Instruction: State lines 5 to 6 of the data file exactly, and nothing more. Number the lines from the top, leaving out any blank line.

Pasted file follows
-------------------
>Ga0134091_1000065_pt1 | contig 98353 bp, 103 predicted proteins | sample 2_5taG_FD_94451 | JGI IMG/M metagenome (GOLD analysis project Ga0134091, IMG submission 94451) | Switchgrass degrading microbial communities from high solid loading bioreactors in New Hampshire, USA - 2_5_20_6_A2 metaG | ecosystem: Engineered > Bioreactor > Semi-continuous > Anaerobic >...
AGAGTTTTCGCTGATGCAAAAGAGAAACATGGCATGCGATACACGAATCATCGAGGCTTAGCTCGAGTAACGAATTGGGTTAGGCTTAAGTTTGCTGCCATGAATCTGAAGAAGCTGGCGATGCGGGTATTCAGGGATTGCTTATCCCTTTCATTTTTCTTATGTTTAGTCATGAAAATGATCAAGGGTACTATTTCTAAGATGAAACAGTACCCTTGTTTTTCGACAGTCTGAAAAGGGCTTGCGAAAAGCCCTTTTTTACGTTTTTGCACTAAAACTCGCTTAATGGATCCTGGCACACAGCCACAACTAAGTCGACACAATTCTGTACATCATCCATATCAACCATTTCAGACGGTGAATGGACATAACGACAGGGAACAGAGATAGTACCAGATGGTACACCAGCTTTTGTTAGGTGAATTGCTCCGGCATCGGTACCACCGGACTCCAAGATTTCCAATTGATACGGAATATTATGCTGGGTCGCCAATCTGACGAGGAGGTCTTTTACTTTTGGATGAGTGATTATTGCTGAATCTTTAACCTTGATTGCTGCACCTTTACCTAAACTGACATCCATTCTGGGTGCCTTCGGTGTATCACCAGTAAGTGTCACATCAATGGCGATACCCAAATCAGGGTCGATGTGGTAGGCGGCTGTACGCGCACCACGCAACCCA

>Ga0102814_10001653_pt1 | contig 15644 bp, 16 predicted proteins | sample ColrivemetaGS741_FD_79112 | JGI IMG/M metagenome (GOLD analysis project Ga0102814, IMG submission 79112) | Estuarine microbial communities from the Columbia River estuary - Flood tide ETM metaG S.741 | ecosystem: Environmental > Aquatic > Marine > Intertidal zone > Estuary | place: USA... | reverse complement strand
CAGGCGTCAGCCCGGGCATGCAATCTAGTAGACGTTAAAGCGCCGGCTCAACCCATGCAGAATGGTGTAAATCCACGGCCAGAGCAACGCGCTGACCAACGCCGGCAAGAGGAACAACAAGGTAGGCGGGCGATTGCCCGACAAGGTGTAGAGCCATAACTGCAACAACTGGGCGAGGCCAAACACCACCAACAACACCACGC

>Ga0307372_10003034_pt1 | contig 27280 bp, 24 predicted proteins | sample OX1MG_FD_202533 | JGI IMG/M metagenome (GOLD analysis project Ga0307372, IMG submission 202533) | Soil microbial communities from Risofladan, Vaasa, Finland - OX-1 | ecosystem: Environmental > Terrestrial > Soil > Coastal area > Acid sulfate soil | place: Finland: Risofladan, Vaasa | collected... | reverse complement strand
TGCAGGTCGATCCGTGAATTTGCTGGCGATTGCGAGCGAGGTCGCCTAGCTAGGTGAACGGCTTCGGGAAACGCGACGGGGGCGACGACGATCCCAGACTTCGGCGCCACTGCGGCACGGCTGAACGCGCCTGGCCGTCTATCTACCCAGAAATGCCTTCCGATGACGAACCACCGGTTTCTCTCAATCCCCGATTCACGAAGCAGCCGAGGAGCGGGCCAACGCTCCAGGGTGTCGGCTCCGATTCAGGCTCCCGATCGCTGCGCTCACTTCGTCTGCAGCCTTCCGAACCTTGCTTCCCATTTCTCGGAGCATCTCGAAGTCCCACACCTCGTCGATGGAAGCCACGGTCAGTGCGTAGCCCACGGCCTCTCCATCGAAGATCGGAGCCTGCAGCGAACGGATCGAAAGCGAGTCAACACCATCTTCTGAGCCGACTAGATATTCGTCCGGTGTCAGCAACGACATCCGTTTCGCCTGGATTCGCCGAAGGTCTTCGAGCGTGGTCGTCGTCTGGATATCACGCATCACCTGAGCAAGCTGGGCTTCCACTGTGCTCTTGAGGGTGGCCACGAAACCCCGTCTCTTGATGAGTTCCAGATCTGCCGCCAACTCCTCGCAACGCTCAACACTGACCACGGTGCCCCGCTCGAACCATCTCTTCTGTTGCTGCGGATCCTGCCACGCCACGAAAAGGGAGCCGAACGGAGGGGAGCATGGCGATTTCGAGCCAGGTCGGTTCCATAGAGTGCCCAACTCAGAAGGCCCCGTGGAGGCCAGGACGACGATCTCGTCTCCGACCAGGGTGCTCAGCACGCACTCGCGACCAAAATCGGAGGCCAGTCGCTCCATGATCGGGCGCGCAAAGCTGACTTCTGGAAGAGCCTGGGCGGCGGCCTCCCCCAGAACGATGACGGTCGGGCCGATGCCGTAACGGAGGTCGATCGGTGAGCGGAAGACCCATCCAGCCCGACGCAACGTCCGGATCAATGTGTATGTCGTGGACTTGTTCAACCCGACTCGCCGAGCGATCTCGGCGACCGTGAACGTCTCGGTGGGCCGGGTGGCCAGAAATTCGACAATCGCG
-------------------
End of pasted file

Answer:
>Ga0307372_10003034_pt1 | contig 27280 bp, 24 predicted proteins | sample OX1MG_FD_202533 | JGI IMG/M metagenome (GOLD analysis project Ga0307372, IMG submission 202533) | Soil microbial communities from Risofladan, Vaasa, Finland - OX-1 | ecosystem: Environmental > Terrestrial > Soil > Coastal area > Acid sulfate soil | place: Finland: Risofladan, Vaasa | collected... | reverse complement strand
TGCAGGTCGATCCGTGAATTTGCTGGCGATTGCGAGCGAGGTCGCCTAGCTAGGTGAACGGCTTCGGGAAACGCGACGGGGGCGACGACGATCCCAGACTTCGGCGCCACTGCGGCACGGCTGAACGCGCCTGGCCGTCTATCTACCCAGAAATGCCTTCCGATGACGAACCACCGGTTTCTCTCAATCCCCGATTCACGAAGCAGCCGAGGAGCGGGCCAACGCTCCAGGGTGTCGGCTCCGATTCAGGCTCCCGATCGCTGCGCTCACTTCGTCTGCAGCCTTCCGAACCTTGCTTCCCATTTCTCGGAGCATCTCGAAGTCCCACACCTCGTCGATGGAAGCCACGGTCAGTGCGTAGCCCACGGCCTCTCCATCGAAGATCGGAGCCTGCAGCGAACGGATCGAAAGCGAGTCAACACCATCTTCTGAGCCGACTAGATATTCGTCCGGTGTCAGCAACGACATCCGTTTCGCCTGGATTCGCCGAAGGTCTTCGAGCGTGGTCGTCGTCTGGATATCACGCATCACCTGAGCAAGCTGGGCTTCCACTGTGCTCTTGAGGGTGGCCACGAAACCCCGTCTCTTGATGAGTTCCAGATCTGCCGCCAACTCCTCGCAACGCTCAACACTGACCACGGTGCCCCGCTCGAACCATCTCTTCTGTTGCTGCGGATCCTGCCACGCCACGAAAAGGGAGCCGAACGGAGGGGAGCATGGCGATTTCGAGCCAGGTCGGTTCCATAGAGTGCCCAACTCAGAAGGCCCCGTGGAGGCCAGGACGACGATCTCGTCTCCGACCAGGGTGCTCAGCACGCACTCGCGACCAAAATCGGAGGCCAGTCGCTCCATGATCGGGCGCGCAAAGCTGACTTCTGGAAGAGCCTGGGCGGCGGCCTCCCCCAGAACGATGACGGTCGGGCCGATGCCGTAACGGAGGTCGATCGGTGAGCGGAAGACCCATCCAGCCCGACGCAACGTCCGGATCAATGTGTATGTCGTGGACTTGTTCAACCCGACTCGCCGAGCGATCTCGGCGACCGTGAACGTCTCGGTGGGCCGGGTGGCCAGAAATTCGACAATCGCG